People watch a broadcast of Russian President Vladimir Putin’s 2018 question-and-answer session on a laptop in a car.

People watch a broadcast of Russian President Vladimir Putin’s 2018 question-and-answer session on a laptop in a car. SERGEI MALGAVKO\TASS VIA GETTY IMAGES

Information Warfare Looms Larger in Russia’s New Security Strategy

Kremlin’s first update in six years decries foreign influence, calls for more Russian info ops.

The Russian government sees itself as increasingly vulnerable to foreign and domestic subversion, according to a July 3 update to the Kremlin’s 2015 national security strategy, and is moving to shield Russian citizens from outside voices and improve its influence-warfare capabilities. 

“A notable change from 2015 is the greatly expanded definition of subversion, including a long list of behavior by non-state actors that are said to be undermining Russian values and the stability of the state,” Dartmouth professor William Wohlforth said in an interview. 

These include also humanitarian organizations like Human Rights Watch and Western tech companies like Twitter and Facebook. 

The new document expresses concern over Western governments’ manipulation of Russian affairs. “The declaration of a ‘safe information space’ as a core national interest underscores the importance of information war to the Russian government,”  said Ivana Stradner, a fellow at the American Enterprise Institute specializing in law, Eastern Europe and hybrid warfare. “This is a continuation of the Russian government’s pathological self-victimhood. These claims, like Russia’s threats to ban Twitter this past spring, are aimed at bolstering Russian claims of ‘digital sovereignty’ through which President Vladimir Putin believes he can stave off the types of ‘color revolutions’ that have toppled other dictators in post-Soviet nations.”

That’s not necessarily new, even if it is new to this document, said Samuel Bendett, a CNA adviser who is an adjunct senior fellow at the Center for a New American Security.

“Russia sees itself as a target of persistent and ongoing information operations by the West against Russian Federation targets like the military and security organizations, along with critical infrastructure. This new national security strategy officially elevates these information and cyber threats to the level of an existential challenge to Russia’s long-term survival,” Bendett said.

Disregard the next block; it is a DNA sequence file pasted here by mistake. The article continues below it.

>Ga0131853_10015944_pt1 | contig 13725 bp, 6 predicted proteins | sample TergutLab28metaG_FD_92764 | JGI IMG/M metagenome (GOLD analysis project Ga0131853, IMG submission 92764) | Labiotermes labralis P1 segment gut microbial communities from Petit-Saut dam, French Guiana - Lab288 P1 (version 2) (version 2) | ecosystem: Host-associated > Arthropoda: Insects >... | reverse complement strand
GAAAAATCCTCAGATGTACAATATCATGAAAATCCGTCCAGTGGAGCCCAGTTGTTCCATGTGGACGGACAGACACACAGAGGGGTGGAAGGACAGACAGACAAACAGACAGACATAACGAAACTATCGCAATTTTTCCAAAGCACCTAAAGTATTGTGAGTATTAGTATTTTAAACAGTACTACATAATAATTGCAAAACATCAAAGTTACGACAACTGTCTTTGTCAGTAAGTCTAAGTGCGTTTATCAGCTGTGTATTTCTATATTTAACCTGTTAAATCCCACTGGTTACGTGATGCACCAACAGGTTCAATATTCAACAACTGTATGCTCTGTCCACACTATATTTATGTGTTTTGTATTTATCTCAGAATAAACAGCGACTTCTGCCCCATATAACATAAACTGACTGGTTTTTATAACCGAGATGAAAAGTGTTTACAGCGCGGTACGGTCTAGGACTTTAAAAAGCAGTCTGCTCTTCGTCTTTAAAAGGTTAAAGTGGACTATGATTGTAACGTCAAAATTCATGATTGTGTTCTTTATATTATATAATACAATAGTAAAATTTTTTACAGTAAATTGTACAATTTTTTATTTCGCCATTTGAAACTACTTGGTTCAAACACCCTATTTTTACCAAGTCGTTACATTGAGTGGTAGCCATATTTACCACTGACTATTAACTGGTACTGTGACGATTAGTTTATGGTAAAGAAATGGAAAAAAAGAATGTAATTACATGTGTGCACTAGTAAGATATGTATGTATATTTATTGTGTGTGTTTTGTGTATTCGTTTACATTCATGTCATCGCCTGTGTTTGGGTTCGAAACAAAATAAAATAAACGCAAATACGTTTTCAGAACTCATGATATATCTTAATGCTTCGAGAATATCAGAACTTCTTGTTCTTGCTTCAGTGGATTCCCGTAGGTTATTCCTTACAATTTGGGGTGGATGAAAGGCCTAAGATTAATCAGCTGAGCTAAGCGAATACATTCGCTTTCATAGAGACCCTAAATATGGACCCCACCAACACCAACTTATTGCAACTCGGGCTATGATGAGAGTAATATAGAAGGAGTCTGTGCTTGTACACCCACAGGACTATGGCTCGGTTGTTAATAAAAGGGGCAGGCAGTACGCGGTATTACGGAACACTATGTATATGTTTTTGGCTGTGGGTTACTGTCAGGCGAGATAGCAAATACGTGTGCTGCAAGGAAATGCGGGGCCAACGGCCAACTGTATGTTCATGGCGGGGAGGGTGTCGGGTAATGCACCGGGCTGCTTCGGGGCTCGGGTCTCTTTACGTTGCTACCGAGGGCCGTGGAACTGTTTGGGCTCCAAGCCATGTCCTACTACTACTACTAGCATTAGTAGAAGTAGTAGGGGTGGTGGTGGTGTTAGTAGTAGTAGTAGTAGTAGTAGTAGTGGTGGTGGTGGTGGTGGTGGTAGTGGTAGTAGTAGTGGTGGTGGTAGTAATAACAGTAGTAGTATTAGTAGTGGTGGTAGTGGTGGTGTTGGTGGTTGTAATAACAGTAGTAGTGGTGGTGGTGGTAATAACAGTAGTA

The strategy isn’t just bad news for non-governmental organizations. It also pushes for Russia to engage other countries to partner with Russia on “cybersecurity” issues according to Russia’s definition of cyber security. 

“This is significant because Russia has already been using UN subcommittees to frustrate U.S. efforts to develop a cybercrime treaty,” Stradner said. “Russia even managed to beat out the U.S. for the UN’s approval to draft a global cybercrime treaty.” She called it “part of Russia’s broader revanchist strategy to use international organizations to regain its Soviet-era prestige and power.”

Russia scholar Mark Galeotti described the strategy as “paranoid,” particularly in the way it describes Russian “traditional values” as under constant threat from the West. 

“Let’s put aside just what ‘traditional Russian values’ may be—would they include serfdom, the knout and the terem (the social exclusion of women)?” Galeotti wrote in the Moscow Times. “Let’s put aside the slight of pen that manages to lump the State Department, al Qaeda, Human Rights Watch, and Facebook in the same array of hostile forces. This in effect reclassifies the modern world and all the social and economic revolutions that are reshaping it as a threat.”

The strategy document suggests a growing role for Russian intelligence services like the FSB and the SVR in addition to the information arms of the GRU, all entities that have carried out advanced information warfare operations against Western targets. In essence the document serves as a mandate to expand their activities (Russia has denied evidence-based allegations about its role in cyber operations.)

“We can expect this [new strategy] to manifest in the foreign development of intelligence missions similar to the Internet Research Agency, which has been linked to multiple meddling operations across the West,” Stradner said. 

The strategy release was delayed, likely due to the U.S. presidential election, since the outcome of the election would directly affect Russian strategy, according to a brief by intel firm Intelligence Online. The Biden administration has been pressing the Kremlin to curb Russian ransomware hackers who have struck Western targets from within Russian borders or nearby friendly states. 

“You could say some of the sections [of the strategy] are setting up a rhetorical trap for Moscow,” Wohlforth said. “After all, if all these actions by multinational corporations, NGOs and the like are seen as subversive threats to Russia, what are we to say about ransomware hackers operating on Russian territory?”